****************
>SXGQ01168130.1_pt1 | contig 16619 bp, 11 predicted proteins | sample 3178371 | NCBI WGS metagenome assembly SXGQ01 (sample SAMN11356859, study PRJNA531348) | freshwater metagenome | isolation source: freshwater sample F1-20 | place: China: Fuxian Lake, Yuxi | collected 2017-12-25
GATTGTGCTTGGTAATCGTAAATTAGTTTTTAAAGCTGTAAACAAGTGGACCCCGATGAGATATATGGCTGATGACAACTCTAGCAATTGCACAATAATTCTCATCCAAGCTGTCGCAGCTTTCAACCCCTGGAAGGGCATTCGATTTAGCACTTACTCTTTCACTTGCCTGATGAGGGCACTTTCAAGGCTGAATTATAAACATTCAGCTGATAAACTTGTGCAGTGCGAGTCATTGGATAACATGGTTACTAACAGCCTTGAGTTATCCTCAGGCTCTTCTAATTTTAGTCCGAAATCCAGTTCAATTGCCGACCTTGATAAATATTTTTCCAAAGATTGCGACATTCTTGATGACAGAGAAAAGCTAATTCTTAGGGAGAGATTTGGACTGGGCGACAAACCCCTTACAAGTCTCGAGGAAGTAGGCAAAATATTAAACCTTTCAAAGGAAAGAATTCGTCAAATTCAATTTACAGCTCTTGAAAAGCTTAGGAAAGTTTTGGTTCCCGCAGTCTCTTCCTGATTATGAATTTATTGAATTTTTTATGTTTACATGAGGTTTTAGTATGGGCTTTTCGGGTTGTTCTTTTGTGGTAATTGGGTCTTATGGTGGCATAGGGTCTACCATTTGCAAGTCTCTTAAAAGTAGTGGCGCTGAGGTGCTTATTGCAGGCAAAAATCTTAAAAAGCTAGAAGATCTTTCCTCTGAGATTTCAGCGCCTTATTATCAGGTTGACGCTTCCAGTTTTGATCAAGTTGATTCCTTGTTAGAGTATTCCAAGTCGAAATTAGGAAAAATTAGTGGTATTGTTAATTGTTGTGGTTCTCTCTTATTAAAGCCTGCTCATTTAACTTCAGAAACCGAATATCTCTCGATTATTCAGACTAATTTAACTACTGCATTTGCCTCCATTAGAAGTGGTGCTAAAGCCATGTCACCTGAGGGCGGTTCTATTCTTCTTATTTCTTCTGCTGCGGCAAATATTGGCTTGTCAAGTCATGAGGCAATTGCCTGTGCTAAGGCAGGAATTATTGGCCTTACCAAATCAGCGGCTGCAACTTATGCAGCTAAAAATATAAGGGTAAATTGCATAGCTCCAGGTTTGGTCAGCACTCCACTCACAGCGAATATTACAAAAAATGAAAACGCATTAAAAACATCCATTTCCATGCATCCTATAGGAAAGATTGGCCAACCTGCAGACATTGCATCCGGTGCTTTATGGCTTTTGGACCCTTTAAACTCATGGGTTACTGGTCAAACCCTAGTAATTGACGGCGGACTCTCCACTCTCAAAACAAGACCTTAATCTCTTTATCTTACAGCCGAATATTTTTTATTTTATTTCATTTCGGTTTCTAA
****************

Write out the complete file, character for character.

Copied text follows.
>SXGQ01168130.1_pt1 | contig 16619 bp, 11 predicted proteins | sample 3178371 | NCBI WGS metagenome assembly SXGQ01 (sample SAMN11356859, study PRJNA531348) | freshwater metagenome | isolation source: freshwater sample F1-20 | place: China: Fuxian Lake, Yuxi | collected 2017-12-25
GATTGTGCTTGGTAATCGTAAATTAGTTTTTAAAGCTGTAAACAAGTGGACCCCGATGAGATATATGGCTGATGACAACTCTAGCAATTGCACAATAATTCTCATCCAAGCTGTCGCAGCTTTCAACCCCTGGAAGGGCATTCGATTTAGCACTTACTCTTTCACTTGCCTGATGAGGGCACTTTCAAGGCTGAATTATAAACATTCAGCTGATAAACTTGTGCAGTGCGAGTCATTGGATAACATGGTTACTAACAGCCTTGAGTTATCCTCAGGCTCTTCTAATTTTAGTCCGAAATCCAGTTCAATTGCCGACCTTGATAAATATTTTTCCAAAGATTGCGACATTCTTGATGACAGAGAAAAGCTAATTCTTAGGGAGAGATTTGGACTGGGCGACAAACCCCTTACAAGTCTCGAGGAAGTAGGCAAAATATTAAACCTTTCAAAGGAAAGAATTCGTCAAATTCAATTTACAGCTCTTGAAAAGCTTAGGAAAGTTTTGGTTCCCGCAGTCTCTTCCTGATTATGAATTTATTGAATTTTTTATGTTTACATGAGGTTTTAGTATGGGCTTTTCGGGTTGTTCTTTTGTGGTAATTGGGTCTTATGGTGGCATAGGGTCTACCATTTGCAAGTCTCTTAAAAGTAGTGGCGCTGAGGTGCTTATTGCAGGCAAAAATCTTAAAAAGCTAGAAGATCTTTCCTCTGAGATTTCAGCGCCTTATTATCAGGTTGACGCTTCCAGTTTTGATCAAGTTGATTCCTTGTTAGAGTATTCCAAGTCGAAATTAGGAAAAATTAGTGGTATTGTTAATTGTTGTGGTTCTCTCTTATTAAAGCCTGCTCATTTAACTTCAGAAACCGAATATCTCTCGATTATTCAGACTAATTTAACTACTGCATTTGCCTCCATTAGAAGTGGTGCTAAAGCCATGTCACCTGAGGGCGGTTCTATTCTTCTTATTTCTTCTGCTGCGGCAAATATTGGCTTGTCAAGTCATGAGGCAATTGCCTGTGCTAAGGCAGGAATTATTGGCCTTACCAAATCAGCGGCTGCAACTTATGCAGCTAAAAATATAAGGGTAAATTGCATAGCTCCAGGTTTGGTCAGCACTCCACTCACAGCGAATATTACAAAAAATGAAAACGCATTAAAAACATCCATTTCCATGCATCCTATAGGAAAGATTGGCCAACCTGCAGACATTGCATCCGGTGCTTTATGGCTTTTGGACCCTTTAAACTCATGGGTTACTGGTCAAACCCTAGTAATTGACGGCGGACTCTCCACTCTCAAAACAAGACCTTAATCTCTTTATCTTACAGCCGAATATTTTTTATTTTATTTCATTTCGGTTTCTAA